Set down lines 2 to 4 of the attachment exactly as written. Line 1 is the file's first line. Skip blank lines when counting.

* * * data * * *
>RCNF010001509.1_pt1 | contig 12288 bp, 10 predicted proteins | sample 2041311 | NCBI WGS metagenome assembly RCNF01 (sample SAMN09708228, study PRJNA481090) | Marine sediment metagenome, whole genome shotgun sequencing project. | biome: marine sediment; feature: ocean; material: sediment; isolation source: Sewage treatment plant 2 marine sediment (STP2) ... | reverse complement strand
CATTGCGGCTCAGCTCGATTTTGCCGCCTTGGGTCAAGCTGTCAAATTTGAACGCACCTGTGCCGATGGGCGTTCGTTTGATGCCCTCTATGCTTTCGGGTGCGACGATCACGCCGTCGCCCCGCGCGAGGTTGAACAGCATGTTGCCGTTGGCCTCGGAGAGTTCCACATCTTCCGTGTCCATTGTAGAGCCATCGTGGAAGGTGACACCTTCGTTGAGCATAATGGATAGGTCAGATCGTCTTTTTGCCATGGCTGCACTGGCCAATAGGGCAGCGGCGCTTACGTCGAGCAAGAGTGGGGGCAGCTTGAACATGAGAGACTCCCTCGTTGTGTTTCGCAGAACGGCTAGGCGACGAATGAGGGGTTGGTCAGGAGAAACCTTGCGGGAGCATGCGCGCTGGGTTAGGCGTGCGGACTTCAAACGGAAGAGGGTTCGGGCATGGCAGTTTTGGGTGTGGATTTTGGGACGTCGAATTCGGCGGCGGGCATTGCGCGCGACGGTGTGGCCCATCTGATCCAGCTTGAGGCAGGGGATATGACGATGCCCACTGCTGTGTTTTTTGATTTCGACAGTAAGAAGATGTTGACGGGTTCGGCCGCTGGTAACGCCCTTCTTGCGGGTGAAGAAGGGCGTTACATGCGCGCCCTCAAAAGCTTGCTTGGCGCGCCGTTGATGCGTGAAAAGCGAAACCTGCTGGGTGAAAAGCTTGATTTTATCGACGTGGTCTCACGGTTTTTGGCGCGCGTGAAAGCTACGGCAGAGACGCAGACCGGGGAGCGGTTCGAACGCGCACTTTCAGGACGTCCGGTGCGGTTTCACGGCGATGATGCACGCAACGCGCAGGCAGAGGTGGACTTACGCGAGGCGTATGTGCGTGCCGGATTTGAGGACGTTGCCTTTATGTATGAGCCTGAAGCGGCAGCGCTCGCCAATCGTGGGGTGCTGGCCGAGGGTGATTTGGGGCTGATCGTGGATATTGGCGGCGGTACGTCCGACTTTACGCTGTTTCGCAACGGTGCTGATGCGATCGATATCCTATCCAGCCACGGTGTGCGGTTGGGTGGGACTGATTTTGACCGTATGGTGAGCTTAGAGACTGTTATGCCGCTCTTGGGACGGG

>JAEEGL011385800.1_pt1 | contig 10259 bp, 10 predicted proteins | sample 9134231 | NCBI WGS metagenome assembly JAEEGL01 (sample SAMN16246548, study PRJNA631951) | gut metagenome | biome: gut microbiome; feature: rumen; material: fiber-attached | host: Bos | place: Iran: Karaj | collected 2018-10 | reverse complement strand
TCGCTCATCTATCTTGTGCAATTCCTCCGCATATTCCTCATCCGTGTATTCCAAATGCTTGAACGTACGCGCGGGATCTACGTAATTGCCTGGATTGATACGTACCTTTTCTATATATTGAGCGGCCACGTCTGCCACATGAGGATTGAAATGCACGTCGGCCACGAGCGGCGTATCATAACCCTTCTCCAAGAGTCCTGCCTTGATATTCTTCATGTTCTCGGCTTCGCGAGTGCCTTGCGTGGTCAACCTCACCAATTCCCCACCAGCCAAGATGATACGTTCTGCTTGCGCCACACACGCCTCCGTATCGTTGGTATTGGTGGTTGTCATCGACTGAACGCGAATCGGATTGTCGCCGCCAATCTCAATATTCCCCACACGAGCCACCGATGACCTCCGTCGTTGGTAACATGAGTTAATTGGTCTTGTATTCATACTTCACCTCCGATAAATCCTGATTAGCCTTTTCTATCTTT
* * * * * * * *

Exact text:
CATTGCGGCTCAGCTCGATTTTGCCGCCTTGGGTCAAGCTGTCAAATTTGAACGCACCTGTGCCGATGGGCGTTCGTTTGATGCCCTCTATGCTTTCGGGTGCGACGATCACGCCGTCGCCCCGCGCGAGGTTGAACAGCATGTTGCCGTTGGCCTCGGAGAGTTCCACATCTTCCGTGTCCATTGTAGAGCCATCGTGGAAGGTGACACCTTCGTTGAGCATAATGGATAGGTCAGATCGTCTTTTTGCCATGGCTGCACTGGCCAATAGGGCAGCGGCGCTTACGTCGAGCAAGAGTGGGGGCAGCTTGAACATGAGAGACTCCCTCGTTGTGTTTCGCAGAACGGCTAGGCGACGAATGAGGGGTTGGTCAGGAGAAACCTTGCGGGAGCATGCGCGCTGGGTTAGGCGTGCGGACTTCAAACGGAAGAGGGTTCGGGCATGGCAGTTTTGGGTGTGGATTTTGGGACGTCGAATTCGGCGGCGGGCATTGCGCGCGACGGTGTGGCCCATCTGATCCAGCTTGAGGCAGGGGATATGACGATGCCCACTGCTGTGTTTTTTGATTTCGACAGTAAGAAGATGTTGACGGGTTCGGCCGCTGGTAACGCCCTTCTTGCGGGTGAAGAAGGGCGTTACATGCGCGCCCTCAAAAGCTTGCTTGGCGCGCCGTTGATGCGTGAAAAGCGAAACCTGCTGGGTGAAAAGCTTGATTTTATCGACGTGGTCTCACGGTTTTTGGCGCGCGTGAAAGCTACGGCAGAGACGCAGACCGGGGAGCGGTTCGAACGCGCACTTTCAGGACGTCCGGTGCGGTTTCACGGCGATGATGCACGCAACGCGCAGGCAGAGGTGGACTTACGCGAGGCGTATGTGCGTGCCGGATTTGAGGACGTTGCCTTTATGTATGAGCCTGAAGCGGCAGCGCTCGCCAATCGTGGGGTGCTGGCCGAGGGTGATTTGGGGCTGATCGTGGATATTGGCGGCGGTACGTCCGACTTTACGCTGTTTCGCAACGGTGCTGATGCGATCGATATCCTATCCAGCCACGGTGTGCGGTTGGGTGGGACTGATTTTGACCGTATGGTGAGCTTAGAGACTGTTATGCCGCTCTTGGGACGGG

>JAEEGL011385800.1_pt1 | contig 10259 bp, 10 predicted proteins | sample 9134231 | NCBI WGS metagenome assembly JAEEGL01 (sample SAMN16246548, study PRJNA631951) | gut metagenome | biome: gut microbiome; feature: rumen; material: fiber-attached | host: Bos | place: Iran: Karaj | collected 2018-10 | reverse complement strand
TCGCTCATCTATCTTGTGCAATTCCTCCGCATATTCCTCATCCGTGTATTCCAAATGCTTGAACGTACGCGCGGGATCTACGTAATTGCCTGGATTGATACGTACCTTTTCTATATATTGAGCGGCCACGTCTGCCACATGAGGATTGAAATGCACGTCGGCCACGAGCGGCGTATCATAACCCTTCTCCAAGAGTCCTGCCTTGATATTCTTCATGTTCTCGGCTTCGCGAGTGCCTTGCGTGGTCAACCTCACCAATTCCCCACCAGCCAAGATGATACGTTCTGCTTGCGCCACACACGCCTCCGTATCGTTGGTATTGGTGGTTGTCATCGACTGAACGCGAATCGGATTGTCGCCGCCAATCTCAATATTCCCCACACGAGCCACCGATGACCTCCGTCGTTGGTAACATGAGTTAATTGGTCTTGTATTCATACTTCACCTCCGATAAATCCTGATTAGCCTTTTCTATCTTT